Tuesday, July 6, 2010

the day after


          The morning after I sit with the blue notebook and read the horrifying little snippets of lives kicked into the gutter I am supposed to travel with Maman Marie to Magherya.  I postpone the trip.  During the night I become disgustingly ill and spend several hours wondering if it's possible to throw-up your own stomach.  I call my parents and ask them to search the internet for the symptoms of cholera.  There's an outbreak in Lubero and over 60 people have died in the last month.
          That night and the next day I work hard to rehydrate, following the in-case-of-Cholera precautions my parents give me over the phone.  Fortunately, my illness passes, along with most of my intestines, and the next-next day I feel immensely better.  I contact Maman Marie who is already on her way to Magherya and is eager to scoop me from Mulo.  She arrives with a young man, a skinny young driver covered in pimples and an extremely large man whom she tells me is a nurse.  When he gets out of the car he unfolds his massive limbs slowly and carefully, like the cartoon of the ten-foot tall man removing himself from a buggy.  The man's body looks like it's made of concrete blocks covered in dark skin.  He reaches out to shake my hand and smiles.  The size of his smile is comparable to the rest of him and I thank the universe he's a nurse and not a soldier.
      -Lorenzo, he says.  I saw you in Butembo before, when you came to FEPSI with a sick woman.
          He's speaking about Kahambu.  The thought of her shoots me with worry and guilt.  I can't think about her right now, with this colossal man waiting for a response.  I'm not sure how I could ever forget him; I must have forgotten him though, because I can't imagine it's possible to have not seen him.  His fingers alone are the length of my entire hand.
      -Oh yeah, I say, feigning remembrance.  It's nice to see you again.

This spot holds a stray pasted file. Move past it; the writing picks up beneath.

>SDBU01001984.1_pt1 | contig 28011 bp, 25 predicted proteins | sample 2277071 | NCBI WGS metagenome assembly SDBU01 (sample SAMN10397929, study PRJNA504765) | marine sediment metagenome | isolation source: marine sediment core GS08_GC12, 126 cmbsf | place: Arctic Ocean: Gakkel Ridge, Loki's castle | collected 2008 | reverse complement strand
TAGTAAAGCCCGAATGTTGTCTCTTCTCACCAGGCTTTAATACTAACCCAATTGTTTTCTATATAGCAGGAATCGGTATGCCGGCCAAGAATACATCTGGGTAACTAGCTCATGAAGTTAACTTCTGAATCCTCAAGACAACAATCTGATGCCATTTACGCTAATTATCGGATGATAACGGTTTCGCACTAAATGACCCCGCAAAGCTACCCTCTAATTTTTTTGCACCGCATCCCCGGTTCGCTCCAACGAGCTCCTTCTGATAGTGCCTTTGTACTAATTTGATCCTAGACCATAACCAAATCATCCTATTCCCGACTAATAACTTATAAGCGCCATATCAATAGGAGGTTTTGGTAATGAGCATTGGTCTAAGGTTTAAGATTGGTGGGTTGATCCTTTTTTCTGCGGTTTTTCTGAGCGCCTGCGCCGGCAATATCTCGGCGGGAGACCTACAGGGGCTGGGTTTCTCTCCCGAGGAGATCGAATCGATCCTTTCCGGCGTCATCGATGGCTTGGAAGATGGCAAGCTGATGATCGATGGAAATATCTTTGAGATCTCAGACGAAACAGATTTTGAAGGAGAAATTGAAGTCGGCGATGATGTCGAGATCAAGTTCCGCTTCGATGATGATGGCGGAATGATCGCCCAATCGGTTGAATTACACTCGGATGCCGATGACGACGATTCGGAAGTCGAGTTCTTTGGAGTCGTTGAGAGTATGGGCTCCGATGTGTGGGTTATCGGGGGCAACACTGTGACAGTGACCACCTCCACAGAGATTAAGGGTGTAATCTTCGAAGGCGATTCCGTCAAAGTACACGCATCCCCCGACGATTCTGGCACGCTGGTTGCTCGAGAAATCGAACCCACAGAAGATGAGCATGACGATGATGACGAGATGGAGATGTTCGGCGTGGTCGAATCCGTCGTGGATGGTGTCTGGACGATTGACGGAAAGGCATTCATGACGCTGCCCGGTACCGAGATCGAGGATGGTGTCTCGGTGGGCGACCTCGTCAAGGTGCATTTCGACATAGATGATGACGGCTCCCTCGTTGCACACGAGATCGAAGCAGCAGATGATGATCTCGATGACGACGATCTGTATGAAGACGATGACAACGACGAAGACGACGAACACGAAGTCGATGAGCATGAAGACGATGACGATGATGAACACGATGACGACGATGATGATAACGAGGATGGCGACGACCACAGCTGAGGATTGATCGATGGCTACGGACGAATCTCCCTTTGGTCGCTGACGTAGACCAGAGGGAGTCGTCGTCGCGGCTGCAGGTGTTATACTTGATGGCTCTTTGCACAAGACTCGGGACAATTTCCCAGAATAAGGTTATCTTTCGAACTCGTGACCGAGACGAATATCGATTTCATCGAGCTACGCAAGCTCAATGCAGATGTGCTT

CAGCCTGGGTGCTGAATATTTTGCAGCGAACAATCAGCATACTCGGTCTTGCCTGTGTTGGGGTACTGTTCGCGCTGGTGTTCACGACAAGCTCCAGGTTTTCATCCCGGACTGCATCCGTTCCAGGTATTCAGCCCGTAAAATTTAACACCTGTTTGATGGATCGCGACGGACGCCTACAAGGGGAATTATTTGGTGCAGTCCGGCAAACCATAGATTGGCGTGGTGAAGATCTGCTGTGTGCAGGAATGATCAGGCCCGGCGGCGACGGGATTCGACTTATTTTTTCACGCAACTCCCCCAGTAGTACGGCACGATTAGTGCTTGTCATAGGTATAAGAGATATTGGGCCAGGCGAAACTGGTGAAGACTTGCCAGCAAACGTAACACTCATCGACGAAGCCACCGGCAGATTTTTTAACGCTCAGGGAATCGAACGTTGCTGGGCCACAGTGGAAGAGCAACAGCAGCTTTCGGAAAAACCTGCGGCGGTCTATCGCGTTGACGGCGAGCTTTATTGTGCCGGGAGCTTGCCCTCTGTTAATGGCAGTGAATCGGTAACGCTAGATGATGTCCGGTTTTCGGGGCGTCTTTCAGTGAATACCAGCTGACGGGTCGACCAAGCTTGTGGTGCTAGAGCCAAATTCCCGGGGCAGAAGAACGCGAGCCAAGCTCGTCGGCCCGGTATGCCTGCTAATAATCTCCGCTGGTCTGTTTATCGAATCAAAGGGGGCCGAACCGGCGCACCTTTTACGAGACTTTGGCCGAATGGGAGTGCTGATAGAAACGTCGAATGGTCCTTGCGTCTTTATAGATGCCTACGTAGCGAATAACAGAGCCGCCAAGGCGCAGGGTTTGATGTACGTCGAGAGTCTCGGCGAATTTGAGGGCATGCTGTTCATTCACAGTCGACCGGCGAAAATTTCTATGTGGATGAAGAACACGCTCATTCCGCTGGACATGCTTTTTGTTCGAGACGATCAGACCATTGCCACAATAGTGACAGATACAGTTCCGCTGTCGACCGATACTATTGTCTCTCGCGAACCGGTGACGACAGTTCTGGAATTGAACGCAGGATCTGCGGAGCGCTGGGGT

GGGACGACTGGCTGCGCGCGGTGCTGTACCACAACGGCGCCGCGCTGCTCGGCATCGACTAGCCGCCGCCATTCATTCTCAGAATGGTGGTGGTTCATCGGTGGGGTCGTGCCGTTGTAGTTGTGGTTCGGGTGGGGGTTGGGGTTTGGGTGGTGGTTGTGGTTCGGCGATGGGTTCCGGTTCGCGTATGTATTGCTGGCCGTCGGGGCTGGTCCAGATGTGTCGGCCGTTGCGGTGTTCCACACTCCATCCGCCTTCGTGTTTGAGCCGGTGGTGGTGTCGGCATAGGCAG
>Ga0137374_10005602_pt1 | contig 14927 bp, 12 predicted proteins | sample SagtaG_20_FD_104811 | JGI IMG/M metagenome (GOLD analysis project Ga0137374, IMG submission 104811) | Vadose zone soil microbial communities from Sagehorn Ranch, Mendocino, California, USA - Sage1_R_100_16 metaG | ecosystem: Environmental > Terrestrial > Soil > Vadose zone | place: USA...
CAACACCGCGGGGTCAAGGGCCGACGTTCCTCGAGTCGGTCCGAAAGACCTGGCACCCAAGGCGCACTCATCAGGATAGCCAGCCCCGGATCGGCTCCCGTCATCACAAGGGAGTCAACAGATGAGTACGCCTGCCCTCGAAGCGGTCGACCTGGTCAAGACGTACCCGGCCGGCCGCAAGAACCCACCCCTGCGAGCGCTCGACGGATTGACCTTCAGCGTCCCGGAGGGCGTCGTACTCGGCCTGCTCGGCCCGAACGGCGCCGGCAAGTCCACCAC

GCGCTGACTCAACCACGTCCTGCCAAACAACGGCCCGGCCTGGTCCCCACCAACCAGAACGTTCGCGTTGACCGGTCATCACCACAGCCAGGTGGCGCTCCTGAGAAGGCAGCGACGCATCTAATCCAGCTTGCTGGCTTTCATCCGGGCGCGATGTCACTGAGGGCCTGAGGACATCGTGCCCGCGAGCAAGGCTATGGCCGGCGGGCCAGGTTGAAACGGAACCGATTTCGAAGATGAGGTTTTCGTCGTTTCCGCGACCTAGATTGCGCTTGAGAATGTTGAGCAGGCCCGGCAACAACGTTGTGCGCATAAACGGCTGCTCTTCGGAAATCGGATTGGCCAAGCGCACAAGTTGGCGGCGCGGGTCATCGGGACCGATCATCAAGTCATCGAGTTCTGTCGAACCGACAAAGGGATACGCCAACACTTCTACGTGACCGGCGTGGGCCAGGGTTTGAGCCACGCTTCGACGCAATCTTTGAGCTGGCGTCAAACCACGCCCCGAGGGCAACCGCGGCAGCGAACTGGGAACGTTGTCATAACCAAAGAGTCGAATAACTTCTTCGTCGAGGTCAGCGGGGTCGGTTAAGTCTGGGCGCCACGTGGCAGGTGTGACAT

It's late in the day so we all get immediately back into the car.  Despite the formidable sizes of both Maman Marie and Lorenzo, Maman Marie ignores my protests and forces me to sit in front.  The middle seat is the second highest position of respect for some reason so Lorenzo scrunches himself together and squeezes into the tiny space between the other two.  His knees poke through the two front seats searching for air.  I shake my head and wish they would let us switch.
         We leave Mulo and snake our way further up into the mountains.  I'm still a bit sick, nursing a massive water bottle and wishing I had remembered the emergency roll of toilet paper I normally carry at all times.  I can't tell if people in the villages use leaves, their hands or nothing at all, but I haven't once seen the semblance of toilet paper in one of the local huts-with-a-hole-in-the-ground.  Normally it's not a big problem but probable food poisoning and 6 previous hours in a bathroom make it a rather large concern at the moment.
          When we pull up to the Center there are 20 or so women waiting in front of the mud buildings.  They begin singing and dancing when they see my skin; only partially in jest.  The Center is as I remember it, tiny, crumbling and looking out across several mountains speckled with sculpy huts.  It's one of the most breath-taking views I've seen.  The last time I came men were working on a new building and it has now been finished; two rooms, concrete walls and a wooden chalkboard in each.
          I'm not sure what I'm going to do this first day but Maman Marie leads me, after some humurous attempts at dancing, into one of the finished concrete rooms.  Today is apparently for introductions.  All of the women from outside file in and take seats on the wooden benches, I sit to the side despite their attempts to place me front and center.
      -Say something to them, Maman Marie says to me once she has filed in after them.  She's in good spirits today but still forgets that I have no idea what's going on, most of the time.